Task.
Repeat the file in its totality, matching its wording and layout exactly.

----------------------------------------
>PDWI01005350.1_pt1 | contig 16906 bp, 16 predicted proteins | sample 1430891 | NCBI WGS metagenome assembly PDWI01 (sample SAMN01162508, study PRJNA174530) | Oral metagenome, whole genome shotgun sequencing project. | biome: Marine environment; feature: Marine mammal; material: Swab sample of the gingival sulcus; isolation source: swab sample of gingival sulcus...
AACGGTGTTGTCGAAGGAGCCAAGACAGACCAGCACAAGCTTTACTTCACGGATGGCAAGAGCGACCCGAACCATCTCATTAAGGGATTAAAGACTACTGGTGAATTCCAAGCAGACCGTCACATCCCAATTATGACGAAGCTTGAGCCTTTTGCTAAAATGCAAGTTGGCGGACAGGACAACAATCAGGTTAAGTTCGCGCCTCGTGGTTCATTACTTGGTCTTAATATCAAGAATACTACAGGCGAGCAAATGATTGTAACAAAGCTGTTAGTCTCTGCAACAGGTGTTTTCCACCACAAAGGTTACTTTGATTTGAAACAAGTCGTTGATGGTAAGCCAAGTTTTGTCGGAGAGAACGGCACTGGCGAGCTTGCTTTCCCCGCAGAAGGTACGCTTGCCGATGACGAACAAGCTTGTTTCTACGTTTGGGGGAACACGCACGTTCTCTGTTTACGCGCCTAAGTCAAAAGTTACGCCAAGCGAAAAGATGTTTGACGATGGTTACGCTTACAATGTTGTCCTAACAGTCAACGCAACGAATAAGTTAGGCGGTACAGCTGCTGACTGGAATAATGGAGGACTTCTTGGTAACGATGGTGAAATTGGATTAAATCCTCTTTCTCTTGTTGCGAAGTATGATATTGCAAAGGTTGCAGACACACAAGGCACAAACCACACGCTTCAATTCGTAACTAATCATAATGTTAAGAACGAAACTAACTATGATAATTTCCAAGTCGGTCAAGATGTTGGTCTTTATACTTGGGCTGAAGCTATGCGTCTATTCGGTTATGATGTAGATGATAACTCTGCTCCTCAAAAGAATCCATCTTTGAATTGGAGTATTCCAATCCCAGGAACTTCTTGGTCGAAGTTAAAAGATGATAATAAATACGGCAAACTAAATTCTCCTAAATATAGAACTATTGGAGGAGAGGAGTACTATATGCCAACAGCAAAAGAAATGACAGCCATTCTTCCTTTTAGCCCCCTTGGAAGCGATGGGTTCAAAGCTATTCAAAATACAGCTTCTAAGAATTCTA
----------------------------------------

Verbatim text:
>PDWI01005350.1_pt1 | contig 16906 bp, 16 predicted proteins | sample 1430891 | NCBI WGS metagenome assembly PDWI01 (sample SAMN01162508, study PRJNA174530) | Oral metagenome, whole genome shotgun sequencing project. | biome: Marine environment; feature: Marine mammal; material: Swab sample of the gingival sulcus; isolation source: swab sample of gingival sulcus...
AACGGTGTTGTCGAAGGAGCCAAGACAGACCAGCACAAGCTTTACTTCACGGATGGCAAGAGCGACCCGAACCATCTCATTAAGGGATTAAAGACTACTGGTGAATTCCAAGCAGACCGTCACATCCCAATTATGACGAAGCTTGAGCCTTTTGCTAAAATGCAAGTTGGCGGACAGGACAACAATCAGGTTAAGTTCGCGCCTCGTGGTTCATTACTTGGTCTTAATATCAAGAATACTACAGGCGAGCAAATGATTGTAACAAAGCTGTTAGTCTCTGCAACAGGTGTTTTCCACCACAAAGGTTACTTTGATTTGAAACAAGTCGTTGATGGTAAGCCAAGTTTTGTCGGAGAGAACGGCACTGGCGAGCTTGCTTTCCCCGCAGAAGGTACGCTTGCCGATGACGAACAAGCTTGTTTCTACGTTTGGGGGAACACGCACGTTCTCTGTTTACGCGCCTAAGTCAAAAGTTACGCCAAGCGAAAAGATGTTTGACGATGGTTACGCTTACAATGTTGTCCTAACAGTCAACGCAACGAATAAGTTAGGCGGTACAGCTGCTGACTGGAATAATGGAGGACTTCTTGGTAACGATGGTGAAATTGGATTAAATCCTCTTTCTCTTGTTGCGAAGTATGATATTGCAAAGGTTGCAGACACACAAGGCACAAACCACACGCTTCAATTCGTAACTAATCATAATGTTAAGAACGAAACTAACTATGATAATTTCCAAGTCGGTCAAGATGTTGGTCTTTATACTTGGGCTGAAGCTATGCGTCTATTCGGTTATGATGTAGATGATAACTCTGCTCCTCAAAAGAATCCATCTTTGAATTGGAGTATTCCAATCCCAGGAACTTCTTGGTCGAAGTTAAAAGATGATAATAAATACGGCAAACTAAATTCTCCTAAATATAGAACTATTGGAGGAGAGGAGTACTATATGCCAACAGCAAAAGAAATGACAGCCATTCTTCCTTTTAGCCCCCTTGGAAGCGATGGGTTCAAAGCTATTCAAAATACAGCTTCTAAGAATTCTA